Freddie. Leaders, Networks, Marketing and Differentiation

posted July 17th, 2009 by Janet Graham - Leave a Comment

I asked Freddie to think of the people she considers to be leaders and the qualities she associates with them and her view of their impact on the world and the people around them. She said her first thought about leaders is that she loves true leaders but hates “politicians”. She recalled the president at her company who was born in Britain and brought up in Geneva who now lives in L.A. He is semi-retired today, however, Freddie says when he was working full time, he was truly inspirational; a voracious reader with vast knowledge of everything and an unmatched attention to detail. Given his overall knowledge and his phenomenal memory, he could put people in their places if they needed to be but never harshly, never without complete class. When you work with a bunch of prima donna portfolio managers, it is important to have someone who commands respect and he did so and without any pretension. He was the kind of person that when he came to the Toronto office or to any office for that matter, he would stop and say hi to absolutely everybody individually. He would address assistants by their first names or would introduce himself to them. She doesn’t think there is a single person in the organization who doesn’t respect him. In Freddie’s opinion, he exhibited real leadership.

She says other leadership traits include being a visionary. She says she can’t really think of a public figure that resonates with her from this perspective. However, she thinks to some extent her boss/mentor at the securities firm was a leader, in terms of having vision, although not everyone would agree with her. On the other hand, she says he was not always a good judge of people and as a result his choice of people was questionable at times.

She says Barak Obama is someone she has high aspirations for and hopes to learn from in terms of leadership. She says we have already learned from him the impact of charisma, communication style and empathy. Freddie thinks he is going to be a great leader and someone to watch and look up to.

I asked Freddie to think of the people she did not consider to be leaders and the qualities she associates with them and their impact on the world and the people around them. She said she didn’t know that there was anyone specifically that she could isolate from this perspective, except possibly Stephen Harper. And she felt she would simply be talking about her political preferences in any discussion of him.

She did say that poor leaders are those that put themselves before the people that they work for or represent. She says the sad thing is she cannot cite many examples of great CEOs because she thinks too often in recent years CEOs have put themselves ahead of their employees and their shareholders. She says her criticism is not directed at any specific individual but people who are selfish as leaders. She thinks there are too many people in positions of power who lack vision and empathy and in her mind a good leader must have both.

I asked Freddie to think of the people she had the greatest difficulty with and how she would characterize them or describe their impact. As a straight shooter herself, she says she tends to relate to people of the same ilk. She says she struggles with people of little substance or those who are full of fluff; she simply doesn’t trust what she sees with them. She thinks she generally starts by trusting everybody and endeavouring to like everybody. However, she doesn’t connect well with “social climbers”. She says she learned at an early age to shed relationships she felt were not worth the effort. She says she is drawn to people who have a cause; people who want to make a difference.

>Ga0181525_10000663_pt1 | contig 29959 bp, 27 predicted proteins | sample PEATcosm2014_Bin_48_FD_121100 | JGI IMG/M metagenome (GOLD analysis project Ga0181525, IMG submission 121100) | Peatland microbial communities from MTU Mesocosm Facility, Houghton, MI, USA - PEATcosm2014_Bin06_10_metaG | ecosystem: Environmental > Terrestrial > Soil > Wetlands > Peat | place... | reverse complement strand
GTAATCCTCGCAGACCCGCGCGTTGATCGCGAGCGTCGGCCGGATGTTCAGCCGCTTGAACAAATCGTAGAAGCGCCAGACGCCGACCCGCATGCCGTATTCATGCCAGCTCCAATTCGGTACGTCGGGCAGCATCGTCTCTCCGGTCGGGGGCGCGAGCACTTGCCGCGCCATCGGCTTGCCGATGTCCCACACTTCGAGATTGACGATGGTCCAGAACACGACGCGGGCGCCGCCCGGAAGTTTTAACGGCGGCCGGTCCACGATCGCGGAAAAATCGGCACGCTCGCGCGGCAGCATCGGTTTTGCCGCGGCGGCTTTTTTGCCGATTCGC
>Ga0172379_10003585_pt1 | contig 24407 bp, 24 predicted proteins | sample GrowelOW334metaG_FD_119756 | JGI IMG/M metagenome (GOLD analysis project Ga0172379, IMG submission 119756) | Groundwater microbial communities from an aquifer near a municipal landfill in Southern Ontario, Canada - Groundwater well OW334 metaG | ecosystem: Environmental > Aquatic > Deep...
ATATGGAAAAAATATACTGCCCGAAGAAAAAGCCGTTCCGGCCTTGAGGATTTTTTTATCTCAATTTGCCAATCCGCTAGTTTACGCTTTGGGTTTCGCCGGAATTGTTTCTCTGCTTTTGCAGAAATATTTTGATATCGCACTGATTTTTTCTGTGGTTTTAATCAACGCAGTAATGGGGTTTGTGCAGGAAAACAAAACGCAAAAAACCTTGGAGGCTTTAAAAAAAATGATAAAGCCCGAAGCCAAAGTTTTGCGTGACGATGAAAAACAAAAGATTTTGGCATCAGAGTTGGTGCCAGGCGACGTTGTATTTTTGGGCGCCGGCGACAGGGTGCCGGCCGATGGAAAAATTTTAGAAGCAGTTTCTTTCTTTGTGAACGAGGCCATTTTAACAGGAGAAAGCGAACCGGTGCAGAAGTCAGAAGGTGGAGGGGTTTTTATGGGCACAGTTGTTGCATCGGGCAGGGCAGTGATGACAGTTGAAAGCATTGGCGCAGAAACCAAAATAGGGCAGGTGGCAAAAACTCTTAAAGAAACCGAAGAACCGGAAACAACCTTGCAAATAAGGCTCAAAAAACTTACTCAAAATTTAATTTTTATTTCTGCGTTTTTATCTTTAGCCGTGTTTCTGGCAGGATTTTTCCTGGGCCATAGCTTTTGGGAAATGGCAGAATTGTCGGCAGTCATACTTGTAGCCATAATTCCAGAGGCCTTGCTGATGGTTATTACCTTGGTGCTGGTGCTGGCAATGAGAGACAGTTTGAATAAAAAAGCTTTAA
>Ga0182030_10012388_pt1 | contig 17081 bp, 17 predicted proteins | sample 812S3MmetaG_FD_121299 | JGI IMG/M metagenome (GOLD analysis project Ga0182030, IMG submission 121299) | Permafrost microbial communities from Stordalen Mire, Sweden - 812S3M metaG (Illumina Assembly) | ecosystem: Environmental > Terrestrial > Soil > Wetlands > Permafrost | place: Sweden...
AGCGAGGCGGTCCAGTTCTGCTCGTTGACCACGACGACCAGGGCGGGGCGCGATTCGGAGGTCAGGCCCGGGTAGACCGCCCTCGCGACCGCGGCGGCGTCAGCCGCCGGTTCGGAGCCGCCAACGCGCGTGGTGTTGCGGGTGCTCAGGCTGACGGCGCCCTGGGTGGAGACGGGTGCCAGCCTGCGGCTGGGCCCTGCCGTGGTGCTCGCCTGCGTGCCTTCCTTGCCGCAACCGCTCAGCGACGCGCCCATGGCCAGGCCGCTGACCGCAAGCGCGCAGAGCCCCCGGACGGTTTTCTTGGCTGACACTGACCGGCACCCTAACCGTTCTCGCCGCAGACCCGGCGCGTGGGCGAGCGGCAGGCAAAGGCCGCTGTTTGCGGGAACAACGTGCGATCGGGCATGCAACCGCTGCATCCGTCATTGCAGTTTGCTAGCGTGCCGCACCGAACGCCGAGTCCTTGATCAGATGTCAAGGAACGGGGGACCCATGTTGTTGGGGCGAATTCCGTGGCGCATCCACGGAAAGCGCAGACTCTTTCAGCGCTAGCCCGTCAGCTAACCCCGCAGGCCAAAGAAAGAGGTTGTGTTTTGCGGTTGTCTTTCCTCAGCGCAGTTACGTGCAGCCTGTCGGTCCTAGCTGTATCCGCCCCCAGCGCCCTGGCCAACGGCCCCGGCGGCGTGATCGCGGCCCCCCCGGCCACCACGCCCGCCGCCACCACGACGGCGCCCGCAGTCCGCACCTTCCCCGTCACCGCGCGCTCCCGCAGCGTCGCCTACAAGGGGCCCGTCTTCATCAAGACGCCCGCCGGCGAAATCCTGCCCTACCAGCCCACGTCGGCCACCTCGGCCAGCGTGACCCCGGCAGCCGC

I asked Freddie about the best advice she had ever been given and what advice she would pass along to a young woman. She says in terms of the best advice she had received it would be the advice she received in terms of using information to generate business ideas and managing your boss. She thinks that most of us don’t know that we should be managing our bosses and if we all knew that going in we would approach things differently. She thinks women tend to be told what to do, put their heads down and execute their work fabulously but unlike their male counterparts they don’t know how to get the recognition of their boss and or how to perform in front of their bosses, whereas if they were managing the process and communication with their boss they might benefit from greater recognition. Freddie thinks women tend to under promise and over deliver whereas men tend to over promise and under deliver and she thinks this could be fixed with greater communication.

She says she also thinks that it’s essentially no different than what you have to do if you’re in a sales position but she thinks many young women don’t think enough about how to market themselves. She says: “The advice I would give to anyone in a career is to work hard, let management know you are working hard and don’t forget to make friends! She says you must manage your boss and you also need to network and market yourself within the company, outside the company and within the industry, including joining relevant associations. She thinks there is a big marketing element to a career that a lot of women are unaware of or may find intimidating. Women should take their lead from men and be better at networking.